Social Mood Conference | Socionomics Foundation
By Alan Hall, originally published in the October 2008 European Financial Forecast

Socialism is suddenly a hot topic. In Japan, young people are joining the Japanese Communist Party in “droves.” In Russia, there is renewed reverence for Stalin. Latin American leftists are “gloating over Comrade Bush’s Bailout,” which one paper described as “the biggest socialist act since the New Deal.” In the U.S. presidential campaign, John McCain has seized upon Barack Obama’s comment about “spreading the wealth” as reminiscent of Europe’s socialist policies.

The timing of this is no accident. We observe that history’s dominant examples of socialism spring from the major bear markets that follow financial manias. The free-market ideas that support the bull market and lead to mania are challenged after the mania’s collapse. Also, when social mood turns strongly negative, the nature of social desire changes: from desire for power over nature to desire for power over people. This new desire eventually restricts free markets and individual liberty. The U.S. bailouts are just the first such signal of rejection of free-market principles.

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The 1989 Elliott Wave Theorist Special Report “A Turn in the Tidal Wave,” describes the political shift away from individual liberty:

In a formalization of the negative mood within a bear market, one or more of the new parties is likely to represent ideals inimical to individual liberty (such as socialist, racist, fascist or fundamentalist). In some cases, such as in Russia in the ‘teens, Germany in the ’thirties, China in the late ’forties, Cambodia in the ’seventies, and Iran in the late ’seventies, such parties have achieved power.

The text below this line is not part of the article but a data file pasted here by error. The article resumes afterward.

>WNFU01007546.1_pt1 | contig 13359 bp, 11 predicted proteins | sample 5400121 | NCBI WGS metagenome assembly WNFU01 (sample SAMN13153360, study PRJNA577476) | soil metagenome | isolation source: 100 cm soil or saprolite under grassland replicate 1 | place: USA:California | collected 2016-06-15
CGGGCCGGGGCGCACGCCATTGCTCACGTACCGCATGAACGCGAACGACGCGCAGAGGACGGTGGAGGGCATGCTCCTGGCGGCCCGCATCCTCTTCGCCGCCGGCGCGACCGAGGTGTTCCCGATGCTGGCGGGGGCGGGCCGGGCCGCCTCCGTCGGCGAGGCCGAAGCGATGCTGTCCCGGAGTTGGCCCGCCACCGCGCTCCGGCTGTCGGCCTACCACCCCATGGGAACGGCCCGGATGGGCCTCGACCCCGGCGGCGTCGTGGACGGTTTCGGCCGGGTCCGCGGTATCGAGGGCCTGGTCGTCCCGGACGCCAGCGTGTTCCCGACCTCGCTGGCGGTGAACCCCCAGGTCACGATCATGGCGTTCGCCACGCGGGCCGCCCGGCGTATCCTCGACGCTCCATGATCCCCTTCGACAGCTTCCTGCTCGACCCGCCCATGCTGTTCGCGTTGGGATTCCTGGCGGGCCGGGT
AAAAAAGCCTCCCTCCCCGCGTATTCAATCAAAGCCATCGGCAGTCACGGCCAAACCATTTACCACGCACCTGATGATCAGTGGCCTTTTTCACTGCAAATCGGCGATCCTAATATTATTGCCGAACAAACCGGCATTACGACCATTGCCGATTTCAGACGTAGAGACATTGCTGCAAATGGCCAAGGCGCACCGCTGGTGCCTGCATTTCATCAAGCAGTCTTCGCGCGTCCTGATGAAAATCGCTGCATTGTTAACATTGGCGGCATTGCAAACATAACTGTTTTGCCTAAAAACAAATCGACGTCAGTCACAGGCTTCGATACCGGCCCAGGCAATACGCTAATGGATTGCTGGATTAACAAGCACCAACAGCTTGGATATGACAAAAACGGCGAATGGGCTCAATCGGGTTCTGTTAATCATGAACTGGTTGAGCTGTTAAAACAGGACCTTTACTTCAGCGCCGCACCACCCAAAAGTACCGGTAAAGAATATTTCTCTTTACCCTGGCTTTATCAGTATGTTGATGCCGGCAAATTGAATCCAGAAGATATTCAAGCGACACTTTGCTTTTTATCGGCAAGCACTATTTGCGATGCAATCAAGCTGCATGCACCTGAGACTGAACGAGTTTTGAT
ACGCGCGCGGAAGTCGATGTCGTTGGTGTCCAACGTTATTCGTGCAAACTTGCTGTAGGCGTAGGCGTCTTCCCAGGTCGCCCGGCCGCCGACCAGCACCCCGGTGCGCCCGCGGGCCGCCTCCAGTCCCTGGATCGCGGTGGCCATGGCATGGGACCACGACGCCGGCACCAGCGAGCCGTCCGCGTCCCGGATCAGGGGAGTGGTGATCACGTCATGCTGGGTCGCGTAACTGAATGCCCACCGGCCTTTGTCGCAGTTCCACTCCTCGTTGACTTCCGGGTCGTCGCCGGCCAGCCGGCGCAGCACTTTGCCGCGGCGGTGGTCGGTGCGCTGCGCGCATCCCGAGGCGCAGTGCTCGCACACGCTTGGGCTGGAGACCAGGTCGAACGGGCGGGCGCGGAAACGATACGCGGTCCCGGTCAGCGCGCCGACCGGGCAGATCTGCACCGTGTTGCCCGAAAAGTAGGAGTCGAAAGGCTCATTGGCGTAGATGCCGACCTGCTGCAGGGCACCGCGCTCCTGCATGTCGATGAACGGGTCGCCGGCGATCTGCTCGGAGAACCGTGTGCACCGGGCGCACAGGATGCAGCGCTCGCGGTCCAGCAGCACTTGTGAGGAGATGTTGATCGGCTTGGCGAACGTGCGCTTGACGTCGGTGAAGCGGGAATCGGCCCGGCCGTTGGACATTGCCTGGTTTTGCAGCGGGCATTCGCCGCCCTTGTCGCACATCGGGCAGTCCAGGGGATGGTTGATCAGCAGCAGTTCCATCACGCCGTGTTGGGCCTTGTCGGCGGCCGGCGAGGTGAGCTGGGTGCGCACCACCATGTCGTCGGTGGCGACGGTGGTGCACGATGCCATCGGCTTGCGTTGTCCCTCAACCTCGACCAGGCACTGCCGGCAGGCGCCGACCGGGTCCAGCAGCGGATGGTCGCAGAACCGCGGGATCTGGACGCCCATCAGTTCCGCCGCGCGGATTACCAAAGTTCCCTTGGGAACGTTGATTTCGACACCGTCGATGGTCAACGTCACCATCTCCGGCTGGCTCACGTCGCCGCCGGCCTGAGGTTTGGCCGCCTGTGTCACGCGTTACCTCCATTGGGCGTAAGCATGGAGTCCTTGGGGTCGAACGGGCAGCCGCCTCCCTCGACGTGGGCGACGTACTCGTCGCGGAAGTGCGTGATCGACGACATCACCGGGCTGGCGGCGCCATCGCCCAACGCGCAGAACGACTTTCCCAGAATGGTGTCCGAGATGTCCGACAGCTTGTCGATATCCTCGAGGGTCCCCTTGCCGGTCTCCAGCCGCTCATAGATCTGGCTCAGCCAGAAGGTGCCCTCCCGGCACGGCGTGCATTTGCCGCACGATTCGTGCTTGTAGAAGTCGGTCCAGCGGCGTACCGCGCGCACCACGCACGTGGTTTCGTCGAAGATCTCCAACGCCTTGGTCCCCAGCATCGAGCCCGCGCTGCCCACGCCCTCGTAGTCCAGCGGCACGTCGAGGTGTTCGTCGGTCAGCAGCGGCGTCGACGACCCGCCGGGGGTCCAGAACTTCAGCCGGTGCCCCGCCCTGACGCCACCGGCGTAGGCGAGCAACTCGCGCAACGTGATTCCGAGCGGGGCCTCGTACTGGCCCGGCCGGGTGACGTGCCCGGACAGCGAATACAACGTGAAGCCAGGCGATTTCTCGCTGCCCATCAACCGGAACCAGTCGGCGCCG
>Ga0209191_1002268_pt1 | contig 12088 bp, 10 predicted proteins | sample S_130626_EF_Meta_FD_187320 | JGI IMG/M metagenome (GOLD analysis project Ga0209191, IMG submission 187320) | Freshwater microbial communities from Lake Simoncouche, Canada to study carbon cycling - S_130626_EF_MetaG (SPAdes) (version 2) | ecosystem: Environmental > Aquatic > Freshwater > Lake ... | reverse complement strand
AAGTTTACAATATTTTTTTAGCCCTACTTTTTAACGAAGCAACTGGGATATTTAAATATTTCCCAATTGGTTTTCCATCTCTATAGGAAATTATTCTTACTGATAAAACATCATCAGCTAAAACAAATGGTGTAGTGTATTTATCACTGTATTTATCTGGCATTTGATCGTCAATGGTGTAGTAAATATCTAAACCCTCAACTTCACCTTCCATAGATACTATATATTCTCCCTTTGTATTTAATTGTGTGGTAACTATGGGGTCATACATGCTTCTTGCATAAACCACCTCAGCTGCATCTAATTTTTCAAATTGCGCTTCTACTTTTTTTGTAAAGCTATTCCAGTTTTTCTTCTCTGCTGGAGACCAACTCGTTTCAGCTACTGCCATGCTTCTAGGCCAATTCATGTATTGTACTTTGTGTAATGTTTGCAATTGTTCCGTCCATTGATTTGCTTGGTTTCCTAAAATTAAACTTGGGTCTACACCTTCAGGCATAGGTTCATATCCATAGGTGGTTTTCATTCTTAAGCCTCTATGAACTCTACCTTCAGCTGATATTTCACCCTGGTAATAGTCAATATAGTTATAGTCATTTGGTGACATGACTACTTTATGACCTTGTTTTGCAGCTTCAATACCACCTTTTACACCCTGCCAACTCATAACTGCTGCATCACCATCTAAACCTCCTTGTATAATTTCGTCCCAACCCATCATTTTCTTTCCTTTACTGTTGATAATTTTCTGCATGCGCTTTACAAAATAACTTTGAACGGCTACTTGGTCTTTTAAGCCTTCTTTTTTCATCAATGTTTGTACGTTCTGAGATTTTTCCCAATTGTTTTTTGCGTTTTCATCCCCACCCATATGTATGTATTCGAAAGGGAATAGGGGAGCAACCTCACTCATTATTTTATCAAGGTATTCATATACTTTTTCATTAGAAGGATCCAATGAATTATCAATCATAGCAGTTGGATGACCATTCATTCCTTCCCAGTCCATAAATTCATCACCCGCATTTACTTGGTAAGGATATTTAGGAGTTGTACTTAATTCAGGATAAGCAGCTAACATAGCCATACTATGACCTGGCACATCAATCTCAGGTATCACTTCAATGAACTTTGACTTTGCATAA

Figure 1 shows a brief history of socialism plotted against three centuries of British equity prices. The data show four manias, each reversed, and each followed by stronger expressions of socialism, which appear near the lows of waves (a), (c) and (e).

  1. Adam Smith was a political economist and moral philosopher regarded as the father of modern economics. In 1759, observing the social despair in the aftermath of the South Sea Bubble, Smith wrote “The Theory of Moral Sentiments,” which contains the first mention of his famous “invisible hand” metaphor. Read in context, that passage describes the apparent benefits to society of people behaving in their own interests. But, it also contains ideas that Marx and others used to expand socialistic ideology a century later:

    The rich…divide with the poor the produce of all their improvements. They are led by an invisible hand to make nearly the same distribution of the necessaries of life, which would have been made, had the earth been divided into equal portions among all its inhabitants… [Emphasis added]

  2. In 1843 Paris, Karl Marx studied the ideas of Hegel, Smith, Engels and others while he lived through the bear market that followed the Panic of 1825 and observed its effects on the working class. Between 1847 and 1867 he wrote several major books that formed the ideological foundation for socialism to take over Russia in 1917.
  3. The 1920s boom and 1929 crash led to the global Great Depression, and from 1929 to 1949, socialism took over “nearly half of the earth’s population, in Germany, Italy, Eastern Europe and China.” (The Elliott Wave Theorist, September 2001) In the grip of that bear market, Marx’s utopian ideas were twisted into Stalin’s Great Purges, leaving some 30 million Russians dead. This period marked both the end of Grand Supercycle wave IV and the zenith of socialism to date.
  4. When the Soviet Union collapsed in 1991 during a pullback within a global bull market, socialism was seen as a failure. Today, in the much larger bear-market aftermath of the Great Credit Mania, the reigning economic philosophy of capitalism is being questioned. If history is a guide, we can postulate that this bear market should gestate radical ideas that eventually develop into a new iteration of socialist ideology.